Byron was also not without his faults. During his lifetime, he may have engaged in a romantic relationship with his half-sister as well as committed acts of violence against women. Because his personal memoirs were destroyed after his death, it can be hard to separate the truth from fiction.


As tantalizing as these questions are to consider, we may never know the answers in their entirety. We are left to wonder about the real Lord Byron. Who was he really?  Perhaps in the end, his poetry simply speaks for itself.


Lord byon wikimedia commons.png

Image Description: Portrait of Lord Byron. He wears a burgundy coat and holds a book.


 She Walks in Beauty

By: Lord Byron


She walks in beauty, like the night

Of cloudless climes and starry skies;

And all that’s best of dark and bright

Meet in her aspect and her eyes;

Thus mellowed to that tender light

Which heaven to gaudy day denies.


One shade the more, one ray the less,

Had half impaired the nameless grace

Which waves in every raven tress,

Or softly lightens o’er her face;

Where thoughts serenely sweet express,

How pure, how dear their dwelling-place.


And on that cheek, and o’er that brow,

So soft, so calm, yet eloquent,

The smiles that win, the tints that glow,

But tell of days in goodness spent,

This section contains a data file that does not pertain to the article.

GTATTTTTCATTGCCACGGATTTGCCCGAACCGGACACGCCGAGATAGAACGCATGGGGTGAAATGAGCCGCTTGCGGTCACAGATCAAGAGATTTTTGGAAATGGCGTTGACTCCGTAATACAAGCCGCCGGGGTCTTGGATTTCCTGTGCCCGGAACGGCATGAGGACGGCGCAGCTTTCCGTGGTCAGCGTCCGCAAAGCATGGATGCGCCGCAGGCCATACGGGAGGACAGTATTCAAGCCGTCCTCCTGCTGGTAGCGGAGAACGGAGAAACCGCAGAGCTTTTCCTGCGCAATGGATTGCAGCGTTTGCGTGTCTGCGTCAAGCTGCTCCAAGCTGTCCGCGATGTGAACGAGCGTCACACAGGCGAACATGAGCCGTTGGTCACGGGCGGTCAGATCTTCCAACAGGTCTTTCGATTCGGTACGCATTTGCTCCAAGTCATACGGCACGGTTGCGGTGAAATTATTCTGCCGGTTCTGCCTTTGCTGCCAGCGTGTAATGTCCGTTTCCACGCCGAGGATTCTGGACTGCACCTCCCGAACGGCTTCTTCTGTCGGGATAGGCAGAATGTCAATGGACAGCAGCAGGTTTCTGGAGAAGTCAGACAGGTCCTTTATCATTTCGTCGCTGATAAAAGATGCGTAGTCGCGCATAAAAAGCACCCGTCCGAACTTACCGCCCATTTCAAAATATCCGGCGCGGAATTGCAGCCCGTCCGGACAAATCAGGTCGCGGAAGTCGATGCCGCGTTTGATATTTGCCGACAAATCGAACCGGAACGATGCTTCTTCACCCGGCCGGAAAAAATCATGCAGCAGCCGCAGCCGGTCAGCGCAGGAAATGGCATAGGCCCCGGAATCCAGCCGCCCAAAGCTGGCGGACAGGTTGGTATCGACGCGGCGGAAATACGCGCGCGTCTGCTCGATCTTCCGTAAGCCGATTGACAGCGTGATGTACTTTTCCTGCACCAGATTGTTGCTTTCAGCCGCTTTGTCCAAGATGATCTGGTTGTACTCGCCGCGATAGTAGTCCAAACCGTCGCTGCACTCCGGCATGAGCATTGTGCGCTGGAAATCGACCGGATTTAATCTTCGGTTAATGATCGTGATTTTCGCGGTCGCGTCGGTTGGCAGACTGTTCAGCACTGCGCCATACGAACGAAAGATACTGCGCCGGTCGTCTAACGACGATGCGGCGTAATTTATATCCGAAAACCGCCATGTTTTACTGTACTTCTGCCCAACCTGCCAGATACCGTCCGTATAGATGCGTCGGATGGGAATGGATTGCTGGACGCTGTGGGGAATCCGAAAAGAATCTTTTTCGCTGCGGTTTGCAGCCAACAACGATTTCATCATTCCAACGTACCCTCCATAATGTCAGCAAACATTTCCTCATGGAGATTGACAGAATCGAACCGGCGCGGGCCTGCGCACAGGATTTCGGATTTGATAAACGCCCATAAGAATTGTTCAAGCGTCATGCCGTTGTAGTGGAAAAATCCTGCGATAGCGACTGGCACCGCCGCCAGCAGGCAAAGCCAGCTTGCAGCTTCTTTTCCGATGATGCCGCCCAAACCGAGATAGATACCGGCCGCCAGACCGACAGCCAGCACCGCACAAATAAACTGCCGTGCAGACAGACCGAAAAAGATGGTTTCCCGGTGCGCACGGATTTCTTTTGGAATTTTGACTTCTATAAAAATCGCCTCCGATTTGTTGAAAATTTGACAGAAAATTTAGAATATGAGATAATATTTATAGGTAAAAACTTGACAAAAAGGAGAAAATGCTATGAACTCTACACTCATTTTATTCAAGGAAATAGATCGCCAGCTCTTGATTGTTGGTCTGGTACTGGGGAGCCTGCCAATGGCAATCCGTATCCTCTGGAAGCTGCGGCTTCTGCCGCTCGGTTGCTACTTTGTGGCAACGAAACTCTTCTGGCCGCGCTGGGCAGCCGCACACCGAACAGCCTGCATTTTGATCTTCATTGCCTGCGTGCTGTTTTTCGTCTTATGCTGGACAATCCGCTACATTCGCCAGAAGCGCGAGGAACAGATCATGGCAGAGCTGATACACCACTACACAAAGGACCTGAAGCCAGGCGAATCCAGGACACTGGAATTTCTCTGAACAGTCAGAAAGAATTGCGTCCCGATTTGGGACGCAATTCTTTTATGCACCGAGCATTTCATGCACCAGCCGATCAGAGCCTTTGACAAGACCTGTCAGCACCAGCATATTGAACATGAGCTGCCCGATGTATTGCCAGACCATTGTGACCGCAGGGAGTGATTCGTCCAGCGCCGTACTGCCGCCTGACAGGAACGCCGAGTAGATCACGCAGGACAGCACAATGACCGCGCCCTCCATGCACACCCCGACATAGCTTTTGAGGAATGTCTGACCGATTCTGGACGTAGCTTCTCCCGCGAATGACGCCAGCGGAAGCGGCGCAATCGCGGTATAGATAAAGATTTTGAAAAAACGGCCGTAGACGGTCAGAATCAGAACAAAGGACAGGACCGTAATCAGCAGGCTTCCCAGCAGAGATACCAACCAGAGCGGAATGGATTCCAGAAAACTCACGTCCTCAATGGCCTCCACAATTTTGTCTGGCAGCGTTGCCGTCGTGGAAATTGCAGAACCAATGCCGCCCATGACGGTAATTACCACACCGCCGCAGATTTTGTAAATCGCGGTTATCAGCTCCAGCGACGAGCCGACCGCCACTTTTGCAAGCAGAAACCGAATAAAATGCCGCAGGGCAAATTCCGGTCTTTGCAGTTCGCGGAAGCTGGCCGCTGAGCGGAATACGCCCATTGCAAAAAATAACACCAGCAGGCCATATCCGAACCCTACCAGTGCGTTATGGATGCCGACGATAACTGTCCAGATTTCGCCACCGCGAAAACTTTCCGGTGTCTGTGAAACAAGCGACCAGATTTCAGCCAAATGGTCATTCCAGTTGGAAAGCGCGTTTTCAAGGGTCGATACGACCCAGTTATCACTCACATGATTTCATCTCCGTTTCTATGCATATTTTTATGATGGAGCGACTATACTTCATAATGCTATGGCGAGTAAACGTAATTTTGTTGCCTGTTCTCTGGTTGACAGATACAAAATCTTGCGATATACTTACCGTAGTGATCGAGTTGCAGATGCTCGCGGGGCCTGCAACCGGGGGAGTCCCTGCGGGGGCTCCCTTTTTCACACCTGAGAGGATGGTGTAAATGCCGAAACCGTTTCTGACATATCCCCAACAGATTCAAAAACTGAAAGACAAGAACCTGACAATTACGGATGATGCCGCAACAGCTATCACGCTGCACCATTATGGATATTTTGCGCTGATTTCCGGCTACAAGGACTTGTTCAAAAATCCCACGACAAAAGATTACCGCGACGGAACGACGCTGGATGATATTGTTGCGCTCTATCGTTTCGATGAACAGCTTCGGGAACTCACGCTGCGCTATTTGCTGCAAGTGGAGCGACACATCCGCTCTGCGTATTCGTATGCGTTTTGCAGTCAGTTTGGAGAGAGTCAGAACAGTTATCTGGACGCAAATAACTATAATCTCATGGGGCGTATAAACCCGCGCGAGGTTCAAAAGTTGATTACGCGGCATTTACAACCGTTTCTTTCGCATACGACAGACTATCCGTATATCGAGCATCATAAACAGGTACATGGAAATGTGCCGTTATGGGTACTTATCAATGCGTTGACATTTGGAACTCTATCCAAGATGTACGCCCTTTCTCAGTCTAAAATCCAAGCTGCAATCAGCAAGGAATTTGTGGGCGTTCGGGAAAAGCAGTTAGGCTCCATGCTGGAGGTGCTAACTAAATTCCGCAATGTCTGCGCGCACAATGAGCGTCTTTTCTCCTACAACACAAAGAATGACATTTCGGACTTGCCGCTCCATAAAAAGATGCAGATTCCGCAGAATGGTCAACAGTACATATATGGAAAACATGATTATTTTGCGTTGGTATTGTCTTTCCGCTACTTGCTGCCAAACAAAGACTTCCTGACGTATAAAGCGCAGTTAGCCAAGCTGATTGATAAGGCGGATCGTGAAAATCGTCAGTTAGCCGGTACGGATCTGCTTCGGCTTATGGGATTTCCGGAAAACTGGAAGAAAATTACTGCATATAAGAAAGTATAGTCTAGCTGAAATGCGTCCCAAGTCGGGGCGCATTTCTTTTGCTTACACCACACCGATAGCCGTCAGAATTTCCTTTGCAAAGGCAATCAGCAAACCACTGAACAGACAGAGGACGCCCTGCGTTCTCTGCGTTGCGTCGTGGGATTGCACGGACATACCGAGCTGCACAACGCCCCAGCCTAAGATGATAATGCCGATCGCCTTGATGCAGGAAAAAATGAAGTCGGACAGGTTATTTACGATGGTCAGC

A mind at peace with all below,

A heart whose love is innocent!


Sources Referenced:

“Stuff You Missed in History Class Classics: How Lord Byron Worked.” Podcast aired January 19, 2018. Accessed: https://www.missedinhistory.com/podcasts/classics-lord-byron.htm

“Clubfoot,” from the American Academy of Orthopedic Surgeons. https://orthoinfo.aaos.org/en/diseases–conditions/clubfoot/


About the Author:

Rev. Rebecca L. Holland is a visually impaired writer and a pastor in the Untied Methodist Church. She is the chair of the Disability Ministry Task Force of the Susquehanna Conference and she is fascinated by the intersection of faith and disability. Her book Hope for the Broken, is coming soon from Touch Point Press.


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6 thoughts on “Lord Byron: Romantic Poet & Important Person for Disability History”

  1. Great post and very significant where I live. Byron lived in my town as his wife’s family (Lady Anne Milbank) owned Seaham Hall. We havecststues and roads dedicated to him.
    Not the best husband though!
    Did you know their daughteris credited as creating theceorlds first computer with Charles Babbage?